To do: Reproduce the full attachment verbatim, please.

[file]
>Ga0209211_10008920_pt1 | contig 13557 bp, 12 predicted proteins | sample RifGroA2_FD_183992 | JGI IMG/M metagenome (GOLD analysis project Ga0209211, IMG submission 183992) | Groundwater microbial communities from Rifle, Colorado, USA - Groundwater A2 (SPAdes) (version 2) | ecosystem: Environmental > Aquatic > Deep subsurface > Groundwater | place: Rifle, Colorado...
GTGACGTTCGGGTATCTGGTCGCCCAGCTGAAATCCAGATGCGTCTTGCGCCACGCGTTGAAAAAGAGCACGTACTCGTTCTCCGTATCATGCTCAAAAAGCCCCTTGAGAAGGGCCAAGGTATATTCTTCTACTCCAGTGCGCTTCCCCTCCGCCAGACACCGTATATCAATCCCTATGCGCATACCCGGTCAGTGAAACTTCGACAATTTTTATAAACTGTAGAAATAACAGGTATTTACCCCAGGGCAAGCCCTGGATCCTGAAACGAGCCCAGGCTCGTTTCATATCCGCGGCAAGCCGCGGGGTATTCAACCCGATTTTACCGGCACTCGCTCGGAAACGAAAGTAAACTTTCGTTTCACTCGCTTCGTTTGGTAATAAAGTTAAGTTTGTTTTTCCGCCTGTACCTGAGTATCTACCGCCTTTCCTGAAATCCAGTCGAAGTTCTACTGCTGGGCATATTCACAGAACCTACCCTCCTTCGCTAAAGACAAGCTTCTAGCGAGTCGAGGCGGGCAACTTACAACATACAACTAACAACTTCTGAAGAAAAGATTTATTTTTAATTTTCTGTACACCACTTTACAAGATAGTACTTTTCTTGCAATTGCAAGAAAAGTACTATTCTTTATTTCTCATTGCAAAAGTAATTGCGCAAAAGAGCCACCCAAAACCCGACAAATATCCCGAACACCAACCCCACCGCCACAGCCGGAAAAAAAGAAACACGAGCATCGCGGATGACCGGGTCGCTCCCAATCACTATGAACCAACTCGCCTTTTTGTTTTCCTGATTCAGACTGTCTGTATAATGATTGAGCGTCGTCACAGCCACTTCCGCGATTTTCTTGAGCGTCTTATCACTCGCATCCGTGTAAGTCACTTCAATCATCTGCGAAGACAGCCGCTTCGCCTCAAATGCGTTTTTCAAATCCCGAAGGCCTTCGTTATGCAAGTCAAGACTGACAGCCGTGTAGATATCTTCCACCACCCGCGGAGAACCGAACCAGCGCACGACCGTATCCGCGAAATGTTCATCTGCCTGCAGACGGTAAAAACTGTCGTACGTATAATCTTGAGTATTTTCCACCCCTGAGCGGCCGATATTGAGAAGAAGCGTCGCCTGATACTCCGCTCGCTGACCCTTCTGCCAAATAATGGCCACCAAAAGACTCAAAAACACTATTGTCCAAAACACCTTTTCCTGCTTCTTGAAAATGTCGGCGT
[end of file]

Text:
>Ga0209211_10008920_pt1 | contig 13557 bp, 12 predicted proteins | sample RifGroA2_FD_183992 | JGI IMG/M metagenome (GOLD analysis project Ga0209211, IMG submission 183992) | Groundwater microbial communities from Rifle, Colorado, USA - Groundwater A2 (SPAdes) (version 2) | ecosystem: Environmental > Aquatic > Deep subsurface > Groundwater | place: Rifle, Colorado...
GTGACGTTCGGGTATCTGGTCGCCCAGCTGAAATCCAGATGCGTCTTGCGCCACGCGTTGAAAAAGAGCACGTACTCGTTCTCCGTATCATGCTCAAAAAGCCCCTTGAGAAGGGCCAAGGTATATTCTTCTACTCCAGTGCGCTTCCCCTCCGCCAGACACCGTATATCAATCCCTATGCGCATACCCGGTCAGTGAAACTTCGACAATTTTTATAAACTGTAGAAATAACAGGTATTTACCCCAGGGCAAGCCCTGGATCCTGAAACGAGCCCAGGCTCGTTTCATATCCGCGGCAAGCCGCGGGGTATTCAACCCGATTTTACCGGCACTCGCTCGGAAACGAAAGTAAACTTTCGTTTCACTCGCTTCGTTTGGTAATAAAGTTAAGTTTGTTTTTCCGCCTGTACCTGAGTATCTACCGCCTTTCCTGAAATCCAGTCGAAGTTCTACTGCTGGGCATATTCACAGAACCTACCCTCCTTCGCTAAAGACAAGCTTCTAGCGAGTCGAGGCGGGCAACTTACAACATACAACTAACAACTTCTGAAGAAAAGATTTATTTTTAATTTTCTGTACACCACTTTACAAGATAGTACTTTTCTTGCAATTGCAAGAAAAGTACTATTCTTTATTTCTCATTGCAAAAGTAATTGCGCAAAAGAGCCACCCAAAACCCGACAAATATCCCGAACACCAACCCCACCGCCACAGCCGGAAAAAAAGAAACACGAGCATCGCGGATGACCGGGTCGCTCCCAATCACTATGAACCAACTCGCCTTTTTGTTTTCCTGATTCAGACTGTCTGTATAATGATTGAGCGTCGTCACAGCCACTTCCGCGATTTTCTTGAGCGTCTTATCACTCGCATCCGTGTAAGTCACTTCAATCATCTGCGAAGACAGCCGCTTCGCCTCAAATGCGTTTTTCAAATCCCGAAGGCCTTCGTTATGCAAGTCAAGACTGACAGCCGTGTAGATATCTTCCACCACCCGCGGAGAACCGAACCAGCGCACGACCGTATCCGCGAAATGTTCATCTGCCTGCAGACGGTAAAAACTGTCGTACGTATAATCTTGAGTATTTTCCACCCCTGAGCGGCCGATATTGAGAAGAAGCGTCGCCTGATACTCCGCTCGCTGACCCTTCTGCCAAATAATGGCCACCAAAAGACTCAAAAACACTATTGTCCAAAACACCTTTTCCTGCTTCTTGAAAATGTCGGCGT